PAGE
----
A recent report on Angola’s infrastructure shows latest quarter saw activity in the domestic construction sector reach its peak on the back of the Africa Cup of Nations 2010 games. Although, held in January, the games are still providing a momentum for infrastructure projects and will push growth in the sector to 22.71% in 2010.
Angola attracted international attention this quarter, as it hosted the 2010 games as well as the latest OPEC meeting, and both exemplified contradictions in a country that has become one of Africa’s leading oil exporters.
The games helped boost construction and tourism in Angola, while the fatal attack on the Togolese team in Cabinda demonstrated the continuing security risk in the country and marred its business environment. Meanwhile, Angola’s first-time hosting of the OPEC meeting illustrated the country’s increasing importance as an oil producer but also highlighted its lack of compliance with called for production cuts, partly as a result of its dependence on oil revenue for infrastructure development. In any case, Angola is set to continue as one of Sub-Saharan Africa’s growth areas.
South Africa-based Pretoria Portland Cement (PPC), saw increased demand from Angola between October and December 2009, compared with the same period in the previous year. While PPC expects regional demand to drop in 2010, with improvement expected in the following year, we see Angola’s construction sector growing to US$4.03bn in 2010.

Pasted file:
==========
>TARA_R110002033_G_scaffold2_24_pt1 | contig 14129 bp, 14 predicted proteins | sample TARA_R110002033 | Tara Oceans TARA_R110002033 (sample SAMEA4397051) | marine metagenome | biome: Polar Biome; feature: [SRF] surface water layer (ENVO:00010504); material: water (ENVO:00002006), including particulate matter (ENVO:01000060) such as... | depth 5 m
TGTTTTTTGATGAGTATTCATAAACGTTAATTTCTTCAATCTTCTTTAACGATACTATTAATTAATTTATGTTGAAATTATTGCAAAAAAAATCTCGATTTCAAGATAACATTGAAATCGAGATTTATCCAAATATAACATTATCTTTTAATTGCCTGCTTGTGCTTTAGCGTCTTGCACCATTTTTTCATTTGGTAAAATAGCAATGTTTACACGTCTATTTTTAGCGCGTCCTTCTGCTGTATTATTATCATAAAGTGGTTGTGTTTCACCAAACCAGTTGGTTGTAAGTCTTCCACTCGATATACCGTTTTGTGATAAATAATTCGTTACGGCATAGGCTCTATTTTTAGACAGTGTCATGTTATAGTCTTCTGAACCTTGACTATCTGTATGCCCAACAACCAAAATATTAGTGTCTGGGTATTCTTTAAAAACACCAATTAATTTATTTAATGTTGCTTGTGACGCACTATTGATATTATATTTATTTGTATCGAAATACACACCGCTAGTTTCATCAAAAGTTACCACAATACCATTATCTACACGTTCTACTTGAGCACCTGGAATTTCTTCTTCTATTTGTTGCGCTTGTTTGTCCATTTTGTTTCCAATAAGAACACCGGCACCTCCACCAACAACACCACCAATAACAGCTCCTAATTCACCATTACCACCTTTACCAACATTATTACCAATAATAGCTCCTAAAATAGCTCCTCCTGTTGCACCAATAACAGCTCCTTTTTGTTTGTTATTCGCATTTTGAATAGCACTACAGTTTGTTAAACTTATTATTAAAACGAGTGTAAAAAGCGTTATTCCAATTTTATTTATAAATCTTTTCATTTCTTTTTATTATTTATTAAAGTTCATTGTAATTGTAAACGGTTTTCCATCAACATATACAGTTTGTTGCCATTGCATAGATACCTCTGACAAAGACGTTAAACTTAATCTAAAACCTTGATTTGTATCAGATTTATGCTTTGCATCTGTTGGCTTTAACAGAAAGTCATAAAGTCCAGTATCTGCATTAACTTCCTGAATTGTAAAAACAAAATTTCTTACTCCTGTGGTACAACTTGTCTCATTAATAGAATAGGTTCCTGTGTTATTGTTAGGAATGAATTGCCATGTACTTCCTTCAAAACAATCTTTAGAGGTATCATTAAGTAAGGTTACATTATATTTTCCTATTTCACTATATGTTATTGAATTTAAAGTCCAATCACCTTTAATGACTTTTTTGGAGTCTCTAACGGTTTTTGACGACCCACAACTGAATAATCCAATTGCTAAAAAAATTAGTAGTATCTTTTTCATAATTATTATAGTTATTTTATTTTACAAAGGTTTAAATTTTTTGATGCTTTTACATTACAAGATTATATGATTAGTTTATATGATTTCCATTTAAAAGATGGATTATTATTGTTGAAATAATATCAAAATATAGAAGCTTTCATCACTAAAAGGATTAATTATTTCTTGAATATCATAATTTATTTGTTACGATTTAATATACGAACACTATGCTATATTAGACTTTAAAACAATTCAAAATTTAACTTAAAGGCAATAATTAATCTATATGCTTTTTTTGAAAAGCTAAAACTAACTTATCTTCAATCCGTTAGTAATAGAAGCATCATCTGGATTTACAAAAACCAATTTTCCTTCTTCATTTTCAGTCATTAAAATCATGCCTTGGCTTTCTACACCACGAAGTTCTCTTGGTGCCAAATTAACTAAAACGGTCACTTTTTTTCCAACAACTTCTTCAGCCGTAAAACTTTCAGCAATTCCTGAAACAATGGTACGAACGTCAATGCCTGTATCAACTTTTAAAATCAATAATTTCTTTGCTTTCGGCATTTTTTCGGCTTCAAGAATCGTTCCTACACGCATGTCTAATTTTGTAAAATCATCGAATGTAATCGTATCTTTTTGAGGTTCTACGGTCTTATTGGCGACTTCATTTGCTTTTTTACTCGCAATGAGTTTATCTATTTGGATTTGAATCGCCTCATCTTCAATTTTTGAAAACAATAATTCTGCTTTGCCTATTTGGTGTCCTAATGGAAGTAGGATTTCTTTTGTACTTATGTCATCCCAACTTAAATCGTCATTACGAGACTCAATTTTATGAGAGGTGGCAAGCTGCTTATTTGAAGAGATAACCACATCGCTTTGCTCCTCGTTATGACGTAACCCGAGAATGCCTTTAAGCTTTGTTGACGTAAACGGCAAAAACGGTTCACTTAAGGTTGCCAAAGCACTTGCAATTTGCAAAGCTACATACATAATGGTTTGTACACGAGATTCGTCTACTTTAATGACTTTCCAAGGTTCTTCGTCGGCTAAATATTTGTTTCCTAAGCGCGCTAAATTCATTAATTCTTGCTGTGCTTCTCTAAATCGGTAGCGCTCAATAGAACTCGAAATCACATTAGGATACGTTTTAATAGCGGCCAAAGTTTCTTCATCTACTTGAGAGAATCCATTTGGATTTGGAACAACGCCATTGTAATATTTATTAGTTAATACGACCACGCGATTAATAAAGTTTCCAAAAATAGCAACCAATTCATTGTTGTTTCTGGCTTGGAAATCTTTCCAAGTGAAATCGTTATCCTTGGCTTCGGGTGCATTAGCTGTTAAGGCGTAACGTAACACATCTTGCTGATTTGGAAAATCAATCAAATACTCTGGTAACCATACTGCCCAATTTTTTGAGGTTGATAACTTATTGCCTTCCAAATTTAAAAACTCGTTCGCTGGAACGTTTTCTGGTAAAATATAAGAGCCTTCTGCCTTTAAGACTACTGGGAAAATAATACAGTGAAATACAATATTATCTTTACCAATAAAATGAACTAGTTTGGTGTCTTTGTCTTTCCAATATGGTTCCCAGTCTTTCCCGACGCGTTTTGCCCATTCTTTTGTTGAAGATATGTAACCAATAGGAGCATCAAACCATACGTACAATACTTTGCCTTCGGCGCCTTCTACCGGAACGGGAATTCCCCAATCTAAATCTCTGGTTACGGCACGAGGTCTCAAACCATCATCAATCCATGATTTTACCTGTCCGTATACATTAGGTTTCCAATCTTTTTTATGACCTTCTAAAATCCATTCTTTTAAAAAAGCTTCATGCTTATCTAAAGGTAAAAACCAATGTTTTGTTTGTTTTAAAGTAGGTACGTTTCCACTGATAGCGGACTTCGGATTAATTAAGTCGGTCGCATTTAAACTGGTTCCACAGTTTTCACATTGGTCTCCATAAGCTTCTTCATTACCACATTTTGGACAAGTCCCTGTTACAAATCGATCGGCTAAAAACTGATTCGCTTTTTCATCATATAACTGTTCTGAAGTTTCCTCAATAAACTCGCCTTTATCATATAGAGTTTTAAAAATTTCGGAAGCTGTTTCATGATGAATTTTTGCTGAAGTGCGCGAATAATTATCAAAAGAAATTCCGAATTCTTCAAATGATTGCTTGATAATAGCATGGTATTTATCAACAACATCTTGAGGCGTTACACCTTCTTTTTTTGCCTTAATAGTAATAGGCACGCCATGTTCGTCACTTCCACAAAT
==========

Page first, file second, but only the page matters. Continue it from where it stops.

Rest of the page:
Much of this growth is a result of preparation for the 2010 games, from which impetus for overall infrastructure development is spilling over into subsequent years. Outside the hydrocarbon markets, Angola’s push to modernise its airports continues to drive its construction sector. A series of airports across the country saw progress in development in the latest quarter, while little or no activity was seen in the road, rail and port sub-sectors.
As this spill-over subsides beyond 2010, growth in Angola’s construction sector will drop in 2011 and ease YoY thereafter. We expect growth to decelerate sharply to 13.55% in 2011, from 22.71% in 2010. The growth of the country’s construction industry and wider infrastructure sector has been partly hinging on negotiations with the IMF, which has allowed consideration of infrastructure spending as it approved a US$1.4bn loan in November 2009. News of the loan came shortly before the government announced its aim to pay debt owed to construction firms beginning in 2010 after at least a year of deferred payments. While oil output is set to rise in the next several years, the country moves sluggishly towards becoming an electricity exporter and, although hydropower provides around 70% of the country’s total electricity supply, this source is still underdeveloped. After expansion in Angola’s construction industry drops sharply in 2011 compared to 2010, we expect the rate of growth to hover just above the 11% mark in 2012 and 2013, before easing again to 10.89% in 2014 when the sector will be worth US$9.86bn.
Source: Angola Infrastructure Report Q2 2010
(Companiesandmarkets.com and OfficialWire)